I'd like to enter the world of electronic hobbies by making a railgun, and so far I know that I understand the basics of the device and that I need high amounts of direct current.
However, I am puzzled, as to where to begin calculating. I'd like to set myself X amount of joules/kjoules of electric energy and work from that, but I know stuff like rail length and how the rails push eachother apart would affect performance, so I'd like to know;
- How Farads relate to Joules (I know the J/V^2 formula but that wasn't clear enough)?
- Should I opt for a single powerful capacitor or a bunch of smaller ones, especially since I want to unload the charge as fast as possible?
- What kind of conductive metal should I use that would be both conductive enough for acceleration and durable enough to resist the recoil and other forces involved?
- How should I cool it or deal with the heat?
- Would there be much heat to begin with in a portable railgun?
- Would ABS coating be a proper body for the gun, protecting the user from the lethal amperages that will be involved?
- How exactly does rail length help the case, as I would use a bipod for a long rifle if that will increase my efficiency?
- Would it be a better idea to have conductive bullets, insulated bullets with discarding and conductive sabots, or a stable aperture that will simply stop at the end of the barrel by whatever means I can come up with while letting the unbound insulated bullet out?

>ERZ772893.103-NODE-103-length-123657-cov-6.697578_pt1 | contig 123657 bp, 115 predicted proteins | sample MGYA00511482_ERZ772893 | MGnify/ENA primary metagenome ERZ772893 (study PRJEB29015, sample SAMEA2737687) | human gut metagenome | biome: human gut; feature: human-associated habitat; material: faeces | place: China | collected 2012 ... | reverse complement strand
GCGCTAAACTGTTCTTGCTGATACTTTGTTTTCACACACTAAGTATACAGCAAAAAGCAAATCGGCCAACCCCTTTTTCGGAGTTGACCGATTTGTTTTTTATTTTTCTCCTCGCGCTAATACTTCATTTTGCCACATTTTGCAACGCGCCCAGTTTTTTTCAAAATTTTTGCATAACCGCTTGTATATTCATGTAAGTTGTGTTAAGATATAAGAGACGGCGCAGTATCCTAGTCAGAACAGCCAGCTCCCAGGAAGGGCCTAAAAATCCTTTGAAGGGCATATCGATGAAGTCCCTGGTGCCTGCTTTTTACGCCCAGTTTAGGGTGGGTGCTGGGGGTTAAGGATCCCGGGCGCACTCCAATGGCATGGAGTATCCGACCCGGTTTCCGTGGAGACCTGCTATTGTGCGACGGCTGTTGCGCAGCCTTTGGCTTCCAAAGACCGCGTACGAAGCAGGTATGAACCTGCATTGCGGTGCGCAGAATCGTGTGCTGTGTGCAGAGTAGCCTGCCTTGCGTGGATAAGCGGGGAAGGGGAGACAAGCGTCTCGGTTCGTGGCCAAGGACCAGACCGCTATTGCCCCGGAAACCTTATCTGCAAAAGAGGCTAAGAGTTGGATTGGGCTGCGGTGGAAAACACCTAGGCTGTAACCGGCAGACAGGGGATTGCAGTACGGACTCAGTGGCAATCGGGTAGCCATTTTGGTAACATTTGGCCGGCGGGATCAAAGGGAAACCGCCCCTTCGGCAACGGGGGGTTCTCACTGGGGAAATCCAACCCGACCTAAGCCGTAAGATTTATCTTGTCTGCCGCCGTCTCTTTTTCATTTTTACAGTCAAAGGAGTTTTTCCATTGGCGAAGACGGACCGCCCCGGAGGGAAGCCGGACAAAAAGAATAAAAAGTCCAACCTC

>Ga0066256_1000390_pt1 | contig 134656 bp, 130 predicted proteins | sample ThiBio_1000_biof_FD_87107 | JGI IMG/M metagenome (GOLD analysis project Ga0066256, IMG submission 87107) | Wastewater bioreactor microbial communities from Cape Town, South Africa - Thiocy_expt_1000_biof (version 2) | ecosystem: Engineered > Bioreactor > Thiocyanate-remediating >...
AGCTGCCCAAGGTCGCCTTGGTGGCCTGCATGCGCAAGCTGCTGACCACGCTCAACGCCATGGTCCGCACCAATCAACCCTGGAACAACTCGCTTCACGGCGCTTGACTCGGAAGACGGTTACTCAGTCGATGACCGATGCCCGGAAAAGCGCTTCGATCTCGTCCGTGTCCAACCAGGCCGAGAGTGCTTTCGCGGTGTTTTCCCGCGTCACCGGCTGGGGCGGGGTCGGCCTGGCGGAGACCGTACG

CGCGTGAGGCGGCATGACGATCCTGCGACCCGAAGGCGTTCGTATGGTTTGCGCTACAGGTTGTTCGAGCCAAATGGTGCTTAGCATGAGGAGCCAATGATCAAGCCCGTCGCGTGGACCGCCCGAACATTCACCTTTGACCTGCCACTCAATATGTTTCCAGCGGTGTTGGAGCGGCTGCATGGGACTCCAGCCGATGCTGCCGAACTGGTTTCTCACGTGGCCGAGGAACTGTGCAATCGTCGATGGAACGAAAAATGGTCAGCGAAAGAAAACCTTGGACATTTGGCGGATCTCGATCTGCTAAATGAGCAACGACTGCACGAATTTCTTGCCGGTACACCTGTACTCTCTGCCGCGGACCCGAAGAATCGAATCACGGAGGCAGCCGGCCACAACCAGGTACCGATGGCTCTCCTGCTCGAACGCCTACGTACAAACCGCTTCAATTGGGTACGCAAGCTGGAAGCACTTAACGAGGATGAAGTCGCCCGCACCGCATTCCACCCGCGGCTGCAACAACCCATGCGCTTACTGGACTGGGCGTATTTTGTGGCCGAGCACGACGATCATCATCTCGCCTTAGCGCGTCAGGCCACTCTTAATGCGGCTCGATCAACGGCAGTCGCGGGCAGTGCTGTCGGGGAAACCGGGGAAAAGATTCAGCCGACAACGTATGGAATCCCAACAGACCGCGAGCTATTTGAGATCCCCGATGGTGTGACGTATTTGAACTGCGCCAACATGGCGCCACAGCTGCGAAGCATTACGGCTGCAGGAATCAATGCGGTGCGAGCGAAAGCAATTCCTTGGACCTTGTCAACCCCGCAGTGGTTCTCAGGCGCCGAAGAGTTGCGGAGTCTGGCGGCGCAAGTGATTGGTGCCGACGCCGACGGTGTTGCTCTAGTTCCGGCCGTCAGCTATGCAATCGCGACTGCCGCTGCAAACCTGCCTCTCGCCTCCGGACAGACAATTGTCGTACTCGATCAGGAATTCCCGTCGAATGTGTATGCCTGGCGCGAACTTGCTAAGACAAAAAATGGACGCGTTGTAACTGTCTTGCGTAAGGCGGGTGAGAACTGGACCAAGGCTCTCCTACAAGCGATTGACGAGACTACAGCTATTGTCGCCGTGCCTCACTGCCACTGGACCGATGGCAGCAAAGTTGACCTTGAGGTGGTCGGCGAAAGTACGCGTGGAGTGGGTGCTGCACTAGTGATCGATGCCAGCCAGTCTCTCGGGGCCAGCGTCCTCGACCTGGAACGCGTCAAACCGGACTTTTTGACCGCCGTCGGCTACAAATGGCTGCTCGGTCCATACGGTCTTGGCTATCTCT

- Should I keep my circuit simple as to just use switches, a battery, capacitor, and some LEDs, or are there more efficient circuit components?
- I'd like to have a control mechanism that lights the Red LED when it is charging, green when it is charged, how can I do that? In my simple sketchup of the circuit I have V-switches (don't know the technical name) aligned in a way that the lights should light correctly during the course of my planned three stage trigger, but better ideas are obviously welcome.
- Will a capacitor lose its current when neither of the ends are connected to a complete circuit but both of them have wires attached to them? I am guessing not but better safe than sorry.
- Is there a way to make sure the capacitor has depleted its entire charge?
- What would be a good idea to improve safety and efficiency?
Thanks in advance!